Ryan Kalamaya:
Well, [inaudible 00:15:21], it's funny you should mention that because that is exactly what happened in that particular case. And the other attorney was not aware and had not apparently advised their client. But a bunch of text messages, which were undoubtedly, they fell within the kind of search terms and time periods they were deleted. So let's talk about spoliation. A court do in that circumstance, or what are the options for the courts in when text messages are deleted.

Doug Austin:
So the court has a couple of factor tests. Rule 37 is where the issue of spoliation of evidence is dealt with. And rule 37(b) has a five-factor test that deals with things like the expeditious resolution of litigation and the court's ability to manage its stock. It's the prejudice to the parties seeking sanctions for spoliation, which is really important because I've seen a lot of sanctions requests not get past the prejudice. "Okay. Yeah. This data was deleted, but it wasn't really important." Policy favoring, just a resolution other than maybe a case disposition and lesser sanctions. And 37(e) looks at whether the electronically stored information should have been preserved, that the ESI loss was caused by the failure to preserve it, reasonably preserve that and that it can't be recovered through additional discovery. Somebody else has a copy of that data if you can't get the sanctions.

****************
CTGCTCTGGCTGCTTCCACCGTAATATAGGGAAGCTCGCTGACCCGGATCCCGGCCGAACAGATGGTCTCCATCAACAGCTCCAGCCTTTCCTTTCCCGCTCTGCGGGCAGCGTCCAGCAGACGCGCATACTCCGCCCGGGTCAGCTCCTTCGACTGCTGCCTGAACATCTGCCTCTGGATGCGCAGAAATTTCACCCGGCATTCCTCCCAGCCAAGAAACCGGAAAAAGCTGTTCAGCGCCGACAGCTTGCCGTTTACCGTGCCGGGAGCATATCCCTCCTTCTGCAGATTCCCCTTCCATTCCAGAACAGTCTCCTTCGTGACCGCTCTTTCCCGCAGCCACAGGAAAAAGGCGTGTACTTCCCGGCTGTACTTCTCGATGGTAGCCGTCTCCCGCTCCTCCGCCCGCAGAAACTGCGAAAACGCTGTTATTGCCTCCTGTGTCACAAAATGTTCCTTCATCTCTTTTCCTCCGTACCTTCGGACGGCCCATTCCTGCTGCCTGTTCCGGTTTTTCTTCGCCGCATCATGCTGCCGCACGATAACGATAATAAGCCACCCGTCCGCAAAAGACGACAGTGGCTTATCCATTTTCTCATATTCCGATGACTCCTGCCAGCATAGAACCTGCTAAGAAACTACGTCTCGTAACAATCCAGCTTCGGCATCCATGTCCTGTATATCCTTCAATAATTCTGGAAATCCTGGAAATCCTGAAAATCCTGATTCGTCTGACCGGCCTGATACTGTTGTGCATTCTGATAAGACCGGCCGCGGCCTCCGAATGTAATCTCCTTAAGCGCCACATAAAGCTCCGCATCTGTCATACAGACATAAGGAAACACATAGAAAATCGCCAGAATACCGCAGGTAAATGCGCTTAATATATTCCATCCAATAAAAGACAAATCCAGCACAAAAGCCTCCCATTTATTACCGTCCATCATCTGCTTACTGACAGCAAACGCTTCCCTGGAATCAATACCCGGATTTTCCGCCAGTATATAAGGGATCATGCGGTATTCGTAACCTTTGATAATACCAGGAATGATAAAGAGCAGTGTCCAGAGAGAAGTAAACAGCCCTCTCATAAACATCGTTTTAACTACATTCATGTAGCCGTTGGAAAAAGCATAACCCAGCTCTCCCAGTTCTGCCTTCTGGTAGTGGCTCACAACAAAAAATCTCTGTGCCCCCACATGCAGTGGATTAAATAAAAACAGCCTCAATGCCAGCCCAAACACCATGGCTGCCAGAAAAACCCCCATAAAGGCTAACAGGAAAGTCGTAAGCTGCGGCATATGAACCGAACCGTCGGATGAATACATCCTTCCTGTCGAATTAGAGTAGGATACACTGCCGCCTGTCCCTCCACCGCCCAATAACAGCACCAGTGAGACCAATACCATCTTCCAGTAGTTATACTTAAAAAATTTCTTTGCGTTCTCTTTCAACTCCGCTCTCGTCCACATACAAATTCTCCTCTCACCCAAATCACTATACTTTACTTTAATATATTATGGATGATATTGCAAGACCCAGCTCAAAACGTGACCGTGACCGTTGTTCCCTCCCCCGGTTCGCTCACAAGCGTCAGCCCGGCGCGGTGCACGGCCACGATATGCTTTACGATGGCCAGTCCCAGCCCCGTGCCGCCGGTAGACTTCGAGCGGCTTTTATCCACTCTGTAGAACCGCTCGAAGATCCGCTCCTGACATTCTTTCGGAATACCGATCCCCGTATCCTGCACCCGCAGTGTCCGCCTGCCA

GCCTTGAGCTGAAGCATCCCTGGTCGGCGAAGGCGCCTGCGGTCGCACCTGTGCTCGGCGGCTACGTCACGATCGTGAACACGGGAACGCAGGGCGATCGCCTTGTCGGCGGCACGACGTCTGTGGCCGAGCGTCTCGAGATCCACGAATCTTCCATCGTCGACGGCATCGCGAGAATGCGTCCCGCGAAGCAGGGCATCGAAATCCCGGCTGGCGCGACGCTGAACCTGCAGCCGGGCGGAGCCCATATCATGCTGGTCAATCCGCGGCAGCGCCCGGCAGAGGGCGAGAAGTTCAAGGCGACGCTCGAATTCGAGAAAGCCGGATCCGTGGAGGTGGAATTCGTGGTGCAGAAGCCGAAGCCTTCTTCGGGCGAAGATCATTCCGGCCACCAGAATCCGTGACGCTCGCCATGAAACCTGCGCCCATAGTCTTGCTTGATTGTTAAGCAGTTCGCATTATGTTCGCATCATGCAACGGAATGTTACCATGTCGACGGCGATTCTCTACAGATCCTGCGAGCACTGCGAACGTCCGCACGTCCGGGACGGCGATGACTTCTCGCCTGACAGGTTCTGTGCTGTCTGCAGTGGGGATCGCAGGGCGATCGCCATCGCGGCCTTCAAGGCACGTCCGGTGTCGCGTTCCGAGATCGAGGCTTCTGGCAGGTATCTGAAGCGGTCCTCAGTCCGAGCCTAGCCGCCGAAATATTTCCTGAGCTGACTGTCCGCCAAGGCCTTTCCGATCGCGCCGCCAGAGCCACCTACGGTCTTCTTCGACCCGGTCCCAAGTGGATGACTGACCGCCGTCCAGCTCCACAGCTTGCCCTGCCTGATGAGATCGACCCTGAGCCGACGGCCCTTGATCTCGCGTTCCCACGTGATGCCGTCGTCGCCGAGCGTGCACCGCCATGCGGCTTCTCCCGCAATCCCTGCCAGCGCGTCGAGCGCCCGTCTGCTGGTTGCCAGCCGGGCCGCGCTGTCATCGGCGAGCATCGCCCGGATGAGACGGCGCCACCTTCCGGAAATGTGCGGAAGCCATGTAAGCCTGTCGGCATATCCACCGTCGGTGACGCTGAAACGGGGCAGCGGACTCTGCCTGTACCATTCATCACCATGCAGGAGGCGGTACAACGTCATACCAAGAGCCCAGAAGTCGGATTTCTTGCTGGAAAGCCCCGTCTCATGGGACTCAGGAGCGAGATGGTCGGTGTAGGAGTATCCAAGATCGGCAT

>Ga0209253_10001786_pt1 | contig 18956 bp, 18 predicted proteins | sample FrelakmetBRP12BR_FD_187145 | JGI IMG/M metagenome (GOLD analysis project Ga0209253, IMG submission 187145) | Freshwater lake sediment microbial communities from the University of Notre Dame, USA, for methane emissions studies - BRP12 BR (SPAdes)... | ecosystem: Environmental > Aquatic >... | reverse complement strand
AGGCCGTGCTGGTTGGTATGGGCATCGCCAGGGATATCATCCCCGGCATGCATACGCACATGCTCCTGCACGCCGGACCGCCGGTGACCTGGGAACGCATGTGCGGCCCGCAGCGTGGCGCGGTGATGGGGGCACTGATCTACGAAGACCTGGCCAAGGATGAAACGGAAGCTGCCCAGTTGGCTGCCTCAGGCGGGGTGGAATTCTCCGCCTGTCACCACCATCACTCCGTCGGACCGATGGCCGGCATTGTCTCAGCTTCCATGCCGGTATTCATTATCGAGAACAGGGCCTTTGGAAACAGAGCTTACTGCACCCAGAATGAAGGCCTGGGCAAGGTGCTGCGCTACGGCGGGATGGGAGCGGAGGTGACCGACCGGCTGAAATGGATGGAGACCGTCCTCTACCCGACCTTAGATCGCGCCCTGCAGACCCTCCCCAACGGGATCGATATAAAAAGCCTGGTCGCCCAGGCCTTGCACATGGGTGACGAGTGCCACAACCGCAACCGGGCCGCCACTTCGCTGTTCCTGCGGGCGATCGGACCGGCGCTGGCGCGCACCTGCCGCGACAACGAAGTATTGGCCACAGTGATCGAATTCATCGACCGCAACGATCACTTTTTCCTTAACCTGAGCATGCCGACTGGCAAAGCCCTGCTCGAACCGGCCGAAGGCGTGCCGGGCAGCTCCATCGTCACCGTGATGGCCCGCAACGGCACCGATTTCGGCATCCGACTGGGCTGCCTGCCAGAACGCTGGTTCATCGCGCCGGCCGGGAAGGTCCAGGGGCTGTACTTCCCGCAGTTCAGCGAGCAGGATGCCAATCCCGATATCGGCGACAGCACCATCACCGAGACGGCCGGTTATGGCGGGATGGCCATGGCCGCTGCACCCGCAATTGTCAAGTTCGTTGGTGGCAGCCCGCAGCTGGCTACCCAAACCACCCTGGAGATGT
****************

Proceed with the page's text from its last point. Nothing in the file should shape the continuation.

Doug Austin:
And then in terms of serious sanctions, such as maybe if you were to get to a jury trial and adverse inference instruction to the jury or case dismissal, you need to show intent to deprive. And that's a pretty hard standard to get to that level of sanctions. And those rules changes came into effect in 2015 December of 2015. So it used to be that you could get serious sanctions from what would be considered gross negligence. But today you really have to show in terms of deprive. You have to show there were actions that a party took to intentionally delete data. For example, wipe their hard drive or wipe their device, their mobile device, or what have you, where it seems clear that their intent was to deprive the other party of evidence. That's when the serious sanctions can come into play in rule 37(e).